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A Moment With: John Collins, The Paper Aeroplane Guy

In issue 137 of PaperCrafter, we were lucky enough to have the chance to speak to John Collins, arguably the greatest paper aeroplane maker the world has ever seen. Read on for a wonderfully varied interview that will give you a peek into John’s mind, motivation, and philosophies – and also a bit of priceless advice for anyone starting out in the paper aeroplane world.

A Moment With: John Collins, The Paper Aeroplane Guy

Do you remember the first paper aeroplane you ever made?
I’m pretty sure the first plane I ever made was the classic dart – the one where you fold the paper in half the long way, fold the corners down and fold over a couple more times to narrow the plane and make wings. I remember being amazed that the plane worked, sort of.  It got wobbly after only a couple of throws. Still, being able to create a flying machine by yourself at age eight was pretty thrilling. 

What’s your fondest childhood memory?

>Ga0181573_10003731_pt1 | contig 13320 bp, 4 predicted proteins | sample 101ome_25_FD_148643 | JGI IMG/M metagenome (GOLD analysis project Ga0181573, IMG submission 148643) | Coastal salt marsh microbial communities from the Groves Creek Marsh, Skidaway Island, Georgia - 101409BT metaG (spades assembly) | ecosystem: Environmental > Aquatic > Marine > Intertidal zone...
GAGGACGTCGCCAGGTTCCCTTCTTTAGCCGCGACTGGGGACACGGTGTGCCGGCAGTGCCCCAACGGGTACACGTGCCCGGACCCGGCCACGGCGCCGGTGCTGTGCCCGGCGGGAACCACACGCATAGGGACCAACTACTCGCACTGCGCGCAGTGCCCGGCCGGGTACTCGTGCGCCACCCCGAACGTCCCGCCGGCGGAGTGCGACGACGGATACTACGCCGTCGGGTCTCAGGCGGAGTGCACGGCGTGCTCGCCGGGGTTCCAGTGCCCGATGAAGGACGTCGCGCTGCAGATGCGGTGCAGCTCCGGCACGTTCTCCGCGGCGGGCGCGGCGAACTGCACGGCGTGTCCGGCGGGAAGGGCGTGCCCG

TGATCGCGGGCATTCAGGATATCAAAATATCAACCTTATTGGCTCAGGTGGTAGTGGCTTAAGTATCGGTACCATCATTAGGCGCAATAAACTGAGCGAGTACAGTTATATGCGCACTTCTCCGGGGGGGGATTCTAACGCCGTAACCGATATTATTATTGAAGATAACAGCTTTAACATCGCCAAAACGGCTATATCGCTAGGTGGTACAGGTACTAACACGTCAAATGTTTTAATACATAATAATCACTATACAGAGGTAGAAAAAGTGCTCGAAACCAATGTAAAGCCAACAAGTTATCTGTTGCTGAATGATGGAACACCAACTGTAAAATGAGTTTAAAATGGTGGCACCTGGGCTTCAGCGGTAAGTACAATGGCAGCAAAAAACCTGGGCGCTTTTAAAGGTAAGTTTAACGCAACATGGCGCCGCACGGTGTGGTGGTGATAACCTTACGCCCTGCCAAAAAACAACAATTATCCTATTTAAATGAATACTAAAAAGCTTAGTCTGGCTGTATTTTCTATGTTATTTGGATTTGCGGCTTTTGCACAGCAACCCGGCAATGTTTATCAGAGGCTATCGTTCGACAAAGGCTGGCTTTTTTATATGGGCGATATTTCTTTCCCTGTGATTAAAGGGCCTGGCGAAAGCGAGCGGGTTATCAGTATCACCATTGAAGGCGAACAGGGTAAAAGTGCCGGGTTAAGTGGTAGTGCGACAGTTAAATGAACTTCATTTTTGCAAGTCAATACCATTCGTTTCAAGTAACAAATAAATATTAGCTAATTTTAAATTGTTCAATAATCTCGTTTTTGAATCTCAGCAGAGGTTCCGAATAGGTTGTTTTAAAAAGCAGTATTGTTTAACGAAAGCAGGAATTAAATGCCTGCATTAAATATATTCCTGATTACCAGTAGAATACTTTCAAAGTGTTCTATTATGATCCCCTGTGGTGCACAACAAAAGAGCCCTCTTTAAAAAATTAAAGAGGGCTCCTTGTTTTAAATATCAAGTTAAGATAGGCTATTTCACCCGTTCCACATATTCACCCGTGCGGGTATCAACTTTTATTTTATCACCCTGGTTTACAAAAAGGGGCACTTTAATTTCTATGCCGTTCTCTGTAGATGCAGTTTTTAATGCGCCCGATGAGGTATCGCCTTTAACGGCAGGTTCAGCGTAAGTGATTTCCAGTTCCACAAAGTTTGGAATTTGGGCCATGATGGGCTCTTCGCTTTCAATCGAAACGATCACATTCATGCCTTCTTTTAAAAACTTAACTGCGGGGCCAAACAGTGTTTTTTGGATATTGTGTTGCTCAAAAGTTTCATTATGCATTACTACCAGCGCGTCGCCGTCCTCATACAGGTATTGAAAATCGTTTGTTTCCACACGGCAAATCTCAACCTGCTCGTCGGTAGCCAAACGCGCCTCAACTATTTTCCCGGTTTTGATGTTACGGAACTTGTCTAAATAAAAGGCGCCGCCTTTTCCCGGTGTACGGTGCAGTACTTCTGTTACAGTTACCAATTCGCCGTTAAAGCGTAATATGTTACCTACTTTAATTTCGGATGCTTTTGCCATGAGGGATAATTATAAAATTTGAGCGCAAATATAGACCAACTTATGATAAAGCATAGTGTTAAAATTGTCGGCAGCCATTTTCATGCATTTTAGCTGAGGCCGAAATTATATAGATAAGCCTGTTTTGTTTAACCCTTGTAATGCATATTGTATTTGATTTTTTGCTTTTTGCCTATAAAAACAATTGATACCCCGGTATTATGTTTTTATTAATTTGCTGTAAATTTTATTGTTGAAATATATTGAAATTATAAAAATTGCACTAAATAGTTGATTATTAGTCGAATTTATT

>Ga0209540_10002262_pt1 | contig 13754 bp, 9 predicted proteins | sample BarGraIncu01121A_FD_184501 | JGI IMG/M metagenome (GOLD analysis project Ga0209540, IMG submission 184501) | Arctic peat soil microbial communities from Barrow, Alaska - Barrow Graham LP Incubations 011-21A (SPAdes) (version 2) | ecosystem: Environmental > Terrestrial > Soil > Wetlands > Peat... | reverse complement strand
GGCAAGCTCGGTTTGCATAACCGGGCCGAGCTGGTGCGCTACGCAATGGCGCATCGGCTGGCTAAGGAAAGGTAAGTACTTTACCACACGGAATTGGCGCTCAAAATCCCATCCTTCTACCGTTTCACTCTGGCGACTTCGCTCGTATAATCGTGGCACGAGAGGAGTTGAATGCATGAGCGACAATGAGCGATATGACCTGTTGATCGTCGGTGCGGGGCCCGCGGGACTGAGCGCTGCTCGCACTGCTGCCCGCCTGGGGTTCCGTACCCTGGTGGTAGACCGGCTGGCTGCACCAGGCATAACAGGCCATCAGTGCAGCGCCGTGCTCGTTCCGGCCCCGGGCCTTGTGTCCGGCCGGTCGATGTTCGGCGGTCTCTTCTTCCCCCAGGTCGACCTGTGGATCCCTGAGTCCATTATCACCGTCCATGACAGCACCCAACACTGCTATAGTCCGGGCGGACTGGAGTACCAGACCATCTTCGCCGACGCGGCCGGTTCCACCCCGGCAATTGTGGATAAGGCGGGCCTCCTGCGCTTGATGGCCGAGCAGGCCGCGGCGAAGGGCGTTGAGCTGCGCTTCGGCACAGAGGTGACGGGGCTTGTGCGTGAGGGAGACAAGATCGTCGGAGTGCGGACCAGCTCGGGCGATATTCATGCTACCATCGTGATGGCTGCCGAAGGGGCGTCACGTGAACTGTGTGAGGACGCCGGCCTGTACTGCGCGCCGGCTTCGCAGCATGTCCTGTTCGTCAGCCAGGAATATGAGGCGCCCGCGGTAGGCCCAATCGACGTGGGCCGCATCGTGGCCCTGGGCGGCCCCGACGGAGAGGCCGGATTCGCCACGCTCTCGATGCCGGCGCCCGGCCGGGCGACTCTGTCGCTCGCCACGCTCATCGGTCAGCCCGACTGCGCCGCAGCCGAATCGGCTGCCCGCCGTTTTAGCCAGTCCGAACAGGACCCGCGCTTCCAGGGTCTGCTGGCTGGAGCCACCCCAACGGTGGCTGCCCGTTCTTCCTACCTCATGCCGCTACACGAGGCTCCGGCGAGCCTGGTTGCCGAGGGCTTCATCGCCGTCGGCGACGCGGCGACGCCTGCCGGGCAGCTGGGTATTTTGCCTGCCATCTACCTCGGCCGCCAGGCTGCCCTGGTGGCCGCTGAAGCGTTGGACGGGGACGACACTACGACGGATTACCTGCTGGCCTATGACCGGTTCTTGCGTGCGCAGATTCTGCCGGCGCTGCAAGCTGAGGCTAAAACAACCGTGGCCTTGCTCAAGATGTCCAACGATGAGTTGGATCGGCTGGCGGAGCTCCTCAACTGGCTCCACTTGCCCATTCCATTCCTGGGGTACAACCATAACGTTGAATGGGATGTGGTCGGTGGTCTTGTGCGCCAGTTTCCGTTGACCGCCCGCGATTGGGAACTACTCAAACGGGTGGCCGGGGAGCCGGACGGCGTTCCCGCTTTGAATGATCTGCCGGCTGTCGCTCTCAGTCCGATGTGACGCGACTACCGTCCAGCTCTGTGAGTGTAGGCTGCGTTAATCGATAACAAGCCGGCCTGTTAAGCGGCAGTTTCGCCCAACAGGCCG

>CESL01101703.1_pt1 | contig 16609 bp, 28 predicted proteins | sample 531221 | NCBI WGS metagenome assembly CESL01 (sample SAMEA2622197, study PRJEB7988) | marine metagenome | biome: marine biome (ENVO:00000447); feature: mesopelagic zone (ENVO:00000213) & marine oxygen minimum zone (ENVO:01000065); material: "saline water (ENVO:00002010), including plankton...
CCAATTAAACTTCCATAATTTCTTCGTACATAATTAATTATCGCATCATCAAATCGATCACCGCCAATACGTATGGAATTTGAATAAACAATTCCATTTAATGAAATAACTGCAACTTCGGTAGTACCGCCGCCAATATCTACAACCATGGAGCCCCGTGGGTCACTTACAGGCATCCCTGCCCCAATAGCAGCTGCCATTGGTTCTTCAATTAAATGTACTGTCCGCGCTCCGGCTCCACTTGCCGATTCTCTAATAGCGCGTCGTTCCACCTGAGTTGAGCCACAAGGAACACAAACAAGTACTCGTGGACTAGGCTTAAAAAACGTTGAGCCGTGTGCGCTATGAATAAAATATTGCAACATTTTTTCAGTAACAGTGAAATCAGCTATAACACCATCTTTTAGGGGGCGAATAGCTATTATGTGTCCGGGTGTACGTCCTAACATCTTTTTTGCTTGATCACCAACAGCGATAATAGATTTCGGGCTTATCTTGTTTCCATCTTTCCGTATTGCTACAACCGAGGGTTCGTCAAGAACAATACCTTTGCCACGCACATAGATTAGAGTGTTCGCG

I have a very vivid memory of the very first plane I invented that rode a thermal gust completely out of sight. I’d had other designs do that, but to have one of my planes fly that well was quite a moment. It was my prototype as well, so there was the exhilaration of watching it fly until it became a speck and then disappear; and then the instant fear that I might not remember how to make another one! The need for documenting my work was suddenly obvious.

A lot of paper artists refer to paper as having ‘an inner life’. What’s special about paper to you?
Wow, what’s not special about paper? It’s all around us every single day, no matter where in the world you go. Origami paper, with its fibers arranged so that there’s no strong direction; copier paper with its ability to handle all manner of ink and travel through printers unscathed; stationery paper made for handwriting; wrapping paper, label paper, phone books, tracing paper, shipping envelopes; it just goes on and on. It’s the ultimate multi-tasking material. What else could be a novel or a flying machine?